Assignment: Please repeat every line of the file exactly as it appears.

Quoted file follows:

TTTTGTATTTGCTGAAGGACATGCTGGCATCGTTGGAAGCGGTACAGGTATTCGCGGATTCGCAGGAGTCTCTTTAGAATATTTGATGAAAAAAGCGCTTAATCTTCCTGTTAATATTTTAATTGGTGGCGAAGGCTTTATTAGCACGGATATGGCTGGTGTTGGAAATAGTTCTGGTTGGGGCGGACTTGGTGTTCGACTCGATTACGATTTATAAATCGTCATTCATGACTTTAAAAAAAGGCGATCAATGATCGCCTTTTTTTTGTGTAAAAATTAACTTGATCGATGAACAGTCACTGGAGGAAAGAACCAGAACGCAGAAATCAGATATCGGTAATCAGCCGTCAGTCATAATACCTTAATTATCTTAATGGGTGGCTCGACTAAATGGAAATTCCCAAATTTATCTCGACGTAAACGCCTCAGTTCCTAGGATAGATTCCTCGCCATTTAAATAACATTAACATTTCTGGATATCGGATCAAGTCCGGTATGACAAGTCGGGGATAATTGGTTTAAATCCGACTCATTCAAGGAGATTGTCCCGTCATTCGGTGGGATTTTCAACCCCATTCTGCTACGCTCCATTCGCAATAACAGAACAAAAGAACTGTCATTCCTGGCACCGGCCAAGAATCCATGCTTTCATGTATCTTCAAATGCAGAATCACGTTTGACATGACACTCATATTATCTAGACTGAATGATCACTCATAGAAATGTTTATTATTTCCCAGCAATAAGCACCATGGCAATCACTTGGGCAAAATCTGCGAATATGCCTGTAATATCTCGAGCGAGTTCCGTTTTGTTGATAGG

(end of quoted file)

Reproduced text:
TTTTGTATTTGCTGAAGGACATGCTGGCATCGTTGGAAGCGGTACAGGTATTCGCGGATTCGCAGGAGTCTCTTTAGAATATTTGATGAAAAAAGCGCTTAATCTTCCTGTTAATATTTTAATTGGTGGCGAAGGCTTTATTAGCACGGATATGGCTGGTGTTGGAAATAGTTCTGGTTGGGGCGGACTTGGTGTTCGACTCGATTACGATTTATAAATCGTCATTCATGACTTTAAAAAAAGGCGATCAATGATCGCCTTTTTTTTGTGTAAAAATTAACTTGATCGATGAACAGTCACTGGAGGAAAGAACCAGAACGCAGAAATCAGATATCGGTAATCAGCCGTCAGTCATAATACCTTAATTATCTTAATGGGTGGCTCGACTAAATGGAAATTCCCAAATTTATCTCGACGTAAACGCCTCAGTTCCTAGGATAGATTCCTCGCCATTTAAATAACATTAACATTTCTGGATATCGGATCAAGTCCGGTATGACAAGTCGGGGATAATTGGTTTAAATCCGACTCATTCAAGGAGATTGTCCCGTCATTCGGTGGGATTTTCAACCCCATTCTGCTACGCTCCATTCGCAATAACAGAACAAAAGAACTGTCATTCCTGGCACCGGCCAAGAATCCATGCTTTCATGTATCTTCAAATGCAGAATCACGTTTGACATGACACTCATATTATCTAGACTGAATGATCACTCATAGAAATGTTTATTATTTCCCAGCAATAAGCACCATGGCAATCACTTGGGCAAAATCTGCGAATATGCCTGTAATATCTCGAGCGAGTTCCGTTTTGTTGATAGG